Dark Sector • Page 2

Glaive consequences.

Comparisons to Gears of War feel embarrassingly obvious but are completely justified. Indeed, it often feels like Dark Sector is openly inviting such a criticism. From the shattered gothic scenery, to Hayden's crouched run, to the vault-and-roll cover moves, there are simply too many elements here that feel exactly the same as Epic's hit to be chalked up to coincidence or genre convention.

Gears may not have invented this style of play, but it's the current benchmark and this over-familiarity leaves the proceedings with a distinctly opportunistic feel. It's the Single White Female of third-person duck-and-cover action games.

There are only three types of enemy in the game, none of which pose any sort of challenge except to your patience. Human enemies will shoot and throw grenades, and occasionally break cover and mill about aimlessly in a way that could pass for AI if you were feeling generous.

Then there are the infected, mutated humans who could have stepped out of any Resident Evil game. They shamble or sprint towards you, sometimes wielding lumps of metal. And the super-infected can leap about, turn invisible and spit what looks like acid at you.

It says a lot about the game's hopelessly unbalanced difficulty that even these seemingly tough enemies will go down with a few glaive strikes. Towards the end of the game, as if your enemies needed to be even more outclassed, you also get a shield that can reflect their projectiles back with lethal accuracy and the power to turn invisible.

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Yes, of course there are gory finishing moves. What did you expect?

And so it goes on. And on. And on. The game really has no concept of pacing, throwing wave after wave of identical foes at you before letting you progress to the next stage-managed arena, while chapters seem to begin and end at random intervals. Some last about ten minutes, others three-quarters of an hour. There are no dramatic peaks along the way, no unique shoot-outs in memorable or strategically inspiring locations, just lots of trudging through linear environments relying on the diminishing "wow factor" of the glaive to keep things interesting.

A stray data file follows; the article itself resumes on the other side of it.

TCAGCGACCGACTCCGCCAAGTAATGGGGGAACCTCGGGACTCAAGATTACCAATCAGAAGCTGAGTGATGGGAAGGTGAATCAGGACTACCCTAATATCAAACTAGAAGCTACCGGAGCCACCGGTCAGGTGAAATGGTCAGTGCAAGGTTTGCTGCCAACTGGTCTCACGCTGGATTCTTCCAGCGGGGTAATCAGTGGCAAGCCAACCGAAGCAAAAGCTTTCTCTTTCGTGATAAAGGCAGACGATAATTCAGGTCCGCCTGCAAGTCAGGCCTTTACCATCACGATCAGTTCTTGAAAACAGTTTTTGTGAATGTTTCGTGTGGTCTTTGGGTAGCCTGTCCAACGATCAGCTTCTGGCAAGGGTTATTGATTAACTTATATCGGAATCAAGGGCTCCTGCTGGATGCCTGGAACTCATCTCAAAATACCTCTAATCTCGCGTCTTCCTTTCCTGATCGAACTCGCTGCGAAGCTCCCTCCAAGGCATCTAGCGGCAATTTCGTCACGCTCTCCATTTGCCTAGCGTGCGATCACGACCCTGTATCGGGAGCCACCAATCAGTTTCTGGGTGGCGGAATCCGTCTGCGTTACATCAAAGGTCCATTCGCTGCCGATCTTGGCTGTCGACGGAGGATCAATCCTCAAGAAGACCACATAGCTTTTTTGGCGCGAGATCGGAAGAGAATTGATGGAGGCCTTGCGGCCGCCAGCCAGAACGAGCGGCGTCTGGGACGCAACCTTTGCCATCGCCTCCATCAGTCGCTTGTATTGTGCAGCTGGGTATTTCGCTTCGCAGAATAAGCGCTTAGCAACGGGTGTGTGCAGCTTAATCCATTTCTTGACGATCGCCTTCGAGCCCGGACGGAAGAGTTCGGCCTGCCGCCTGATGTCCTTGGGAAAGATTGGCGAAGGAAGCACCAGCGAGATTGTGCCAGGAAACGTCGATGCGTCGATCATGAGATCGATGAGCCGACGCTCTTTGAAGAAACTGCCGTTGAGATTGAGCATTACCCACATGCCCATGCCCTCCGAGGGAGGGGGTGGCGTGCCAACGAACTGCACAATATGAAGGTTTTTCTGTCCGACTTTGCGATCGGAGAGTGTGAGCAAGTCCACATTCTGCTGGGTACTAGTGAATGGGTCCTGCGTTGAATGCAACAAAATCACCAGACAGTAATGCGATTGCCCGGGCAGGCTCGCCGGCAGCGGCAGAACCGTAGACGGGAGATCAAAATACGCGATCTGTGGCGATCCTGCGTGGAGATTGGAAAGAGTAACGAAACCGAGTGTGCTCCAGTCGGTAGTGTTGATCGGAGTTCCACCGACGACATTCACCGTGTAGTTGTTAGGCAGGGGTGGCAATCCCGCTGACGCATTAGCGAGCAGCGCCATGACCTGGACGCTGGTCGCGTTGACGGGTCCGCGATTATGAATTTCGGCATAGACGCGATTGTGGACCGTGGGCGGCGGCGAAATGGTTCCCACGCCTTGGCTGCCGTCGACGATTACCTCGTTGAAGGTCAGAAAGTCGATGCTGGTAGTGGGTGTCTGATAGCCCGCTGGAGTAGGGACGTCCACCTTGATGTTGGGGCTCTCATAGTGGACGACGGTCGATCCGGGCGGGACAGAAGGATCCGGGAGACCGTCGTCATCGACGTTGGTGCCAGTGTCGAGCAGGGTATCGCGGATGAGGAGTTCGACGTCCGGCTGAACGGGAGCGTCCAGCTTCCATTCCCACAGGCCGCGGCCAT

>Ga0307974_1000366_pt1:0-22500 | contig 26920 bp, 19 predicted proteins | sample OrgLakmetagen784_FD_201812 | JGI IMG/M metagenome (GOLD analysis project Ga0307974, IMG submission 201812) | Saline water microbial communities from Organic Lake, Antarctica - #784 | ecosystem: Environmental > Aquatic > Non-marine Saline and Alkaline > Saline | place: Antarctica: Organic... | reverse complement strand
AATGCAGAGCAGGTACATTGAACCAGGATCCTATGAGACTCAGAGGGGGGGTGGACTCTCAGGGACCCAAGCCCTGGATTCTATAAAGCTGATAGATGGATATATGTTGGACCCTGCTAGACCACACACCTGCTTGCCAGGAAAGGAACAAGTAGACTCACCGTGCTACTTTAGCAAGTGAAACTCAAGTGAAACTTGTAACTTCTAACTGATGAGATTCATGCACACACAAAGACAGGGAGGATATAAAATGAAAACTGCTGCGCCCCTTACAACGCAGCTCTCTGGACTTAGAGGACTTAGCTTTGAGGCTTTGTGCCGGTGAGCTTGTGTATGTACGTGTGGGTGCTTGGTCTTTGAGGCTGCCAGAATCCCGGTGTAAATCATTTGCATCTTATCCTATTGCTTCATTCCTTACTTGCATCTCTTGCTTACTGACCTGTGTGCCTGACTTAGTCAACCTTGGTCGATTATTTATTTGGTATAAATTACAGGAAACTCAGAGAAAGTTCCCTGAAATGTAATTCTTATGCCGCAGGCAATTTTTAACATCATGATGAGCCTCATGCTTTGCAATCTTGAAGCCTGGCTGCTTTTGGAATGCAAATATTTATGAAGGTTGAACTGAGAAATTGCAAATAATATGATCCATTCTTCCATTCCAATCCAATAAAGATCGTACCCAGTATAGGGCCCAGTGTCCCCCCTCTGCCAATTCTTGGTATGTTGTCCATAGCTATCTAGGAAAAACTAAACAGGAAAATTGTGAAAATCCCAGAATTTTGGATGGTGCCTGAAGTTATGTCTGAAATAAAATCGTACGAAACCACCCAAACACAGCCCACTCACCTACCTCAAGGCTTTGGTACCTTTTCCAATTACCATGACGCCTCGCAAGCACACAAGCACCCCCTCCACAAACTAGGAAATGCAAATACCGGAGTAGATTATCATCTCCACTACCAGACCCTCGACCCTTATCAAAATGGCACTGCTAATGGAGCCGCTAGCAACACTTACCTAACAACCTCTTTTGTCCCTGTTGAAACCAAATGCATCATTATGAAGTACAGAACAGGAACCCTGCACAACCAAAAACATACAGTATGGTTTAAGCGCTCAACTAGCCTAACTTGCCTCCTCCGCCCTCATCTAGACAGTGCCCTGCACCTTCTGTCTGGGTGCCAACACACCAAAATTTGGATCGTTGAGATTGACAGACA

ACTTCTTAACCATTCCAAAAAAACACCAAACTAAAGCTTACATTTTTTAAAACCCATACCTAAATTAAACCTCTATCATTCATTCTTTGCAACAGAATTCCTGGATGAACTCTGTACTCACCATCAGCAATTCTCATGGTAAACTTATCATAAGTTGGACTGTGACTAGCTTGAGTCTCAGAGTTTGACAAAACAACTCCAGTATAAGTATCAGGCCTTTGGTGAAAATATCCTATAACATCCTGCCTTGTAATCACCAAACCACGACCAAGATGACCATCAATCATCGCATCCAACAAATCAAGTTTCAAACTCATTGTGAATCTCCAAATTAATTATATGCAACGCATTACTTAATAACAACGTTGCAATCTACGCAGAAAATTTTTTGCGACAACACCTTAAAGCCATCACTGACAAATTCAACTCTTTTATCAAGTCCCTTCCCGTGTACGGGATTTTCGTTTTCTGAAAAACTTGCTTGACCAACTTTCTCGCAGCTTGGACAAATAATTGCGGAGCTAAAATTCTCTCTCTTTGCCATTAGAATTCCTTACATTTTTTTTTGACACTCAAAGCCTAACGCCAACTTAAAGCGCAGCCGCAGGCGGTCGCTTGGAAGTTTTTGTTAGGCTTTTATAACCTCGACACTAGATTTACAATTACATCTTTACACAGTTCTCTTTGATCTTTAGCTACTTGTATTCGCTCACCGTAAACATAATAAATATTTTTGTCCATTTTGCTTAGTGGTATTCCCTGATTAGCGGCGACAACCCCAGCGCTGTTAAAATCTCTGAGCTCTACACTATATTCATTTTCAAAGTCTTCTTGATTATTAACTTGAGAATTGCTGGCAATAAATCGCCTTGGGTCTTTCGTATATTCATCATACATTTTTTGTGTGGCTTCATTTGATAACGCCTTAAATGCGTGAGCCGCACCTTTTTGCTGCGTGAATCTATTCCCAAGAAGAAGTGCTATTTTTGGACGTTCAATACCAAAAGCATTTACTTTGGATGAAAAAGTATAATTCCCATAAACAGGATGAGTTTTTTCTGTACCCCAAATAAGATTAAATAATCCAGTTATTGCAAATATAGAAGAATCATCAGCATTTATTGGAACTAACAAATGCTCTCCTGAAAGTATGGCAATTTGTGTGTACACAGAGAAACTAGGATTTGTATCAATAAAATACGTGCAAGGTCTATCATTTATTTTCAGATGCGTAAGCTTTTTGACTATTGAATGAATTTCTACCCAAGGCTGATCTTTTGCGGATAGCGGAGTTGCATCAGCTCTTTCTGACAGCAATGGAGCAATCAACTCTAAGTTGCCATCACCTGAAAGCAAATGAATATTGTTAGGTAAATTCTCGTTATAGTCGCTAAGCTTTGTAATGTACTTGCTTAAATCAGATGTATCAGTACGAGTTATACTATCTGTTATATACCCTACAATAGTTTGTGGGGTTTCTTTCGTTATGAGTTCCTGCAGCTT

Chapter Four, in particular, feels like it goes on forever. After a climactic boss battle, the level simply carries on for another fifteen minutes or so, before eventually morphing into Chapter Five for no apparent reason. Coupled with the repetitive combat, the effect is soporific.

And, oh, the boss fights. They're both freakishly hard and laughably easy to beat. This contradiction comes about because success in each case relies on you discovering the secret combination of attacks that will actually inflict damage, despite giving you no clues as to what this might entail, or even how much damage you are - or aren't - inflicting.

For example, the first major boss battle takes place in a ruined church against something called Colossus. A mutated Kong-like creature, he swings about the vaulted ceiling, lobbing enormous bits of stone at you. There's a fire nearby, so you set the glaive ablaze and throw it at him. He falls to the ground. You unload your guns, or hit him with the glaive a few more times, then he jumps off and you repeat the process. And you keep repeating it until you run out of ammo, or he kills you with one hit from his huge projectiles.

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You'll eventually pick up a complete suit of Guyver-style armour, making you even harder to kill. Oh, the challenge.

You see, it turns out that when he's on the ground you need to run up to him and hit him with a melee finishing move. All those shots you wasted? No effect whatsoever. He's basically bulletproof, until you trigger the animation that makes him not bulletproof.

The final boss encounter is even more ludicrous, with Hayden dropping dead for no visible reason should you fail to inflict the right sort of damage at the right time. And yet once you've worked out which attack to do when, all of the bosses can be defeated without breaking sweat in a matter of seconds. It's an utterly obtuse design decision that leaves you frustrated and annoyed rather than elated.

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About the author

Dan Whitehead

Dan Whitehead

Senior Contributor, Eurogamer.net

Dan has been writing for Eurogamer since 2006 and specialises in RPGs, shooters and games for children. His bestest game ever is Julian Gollop's Chaos.

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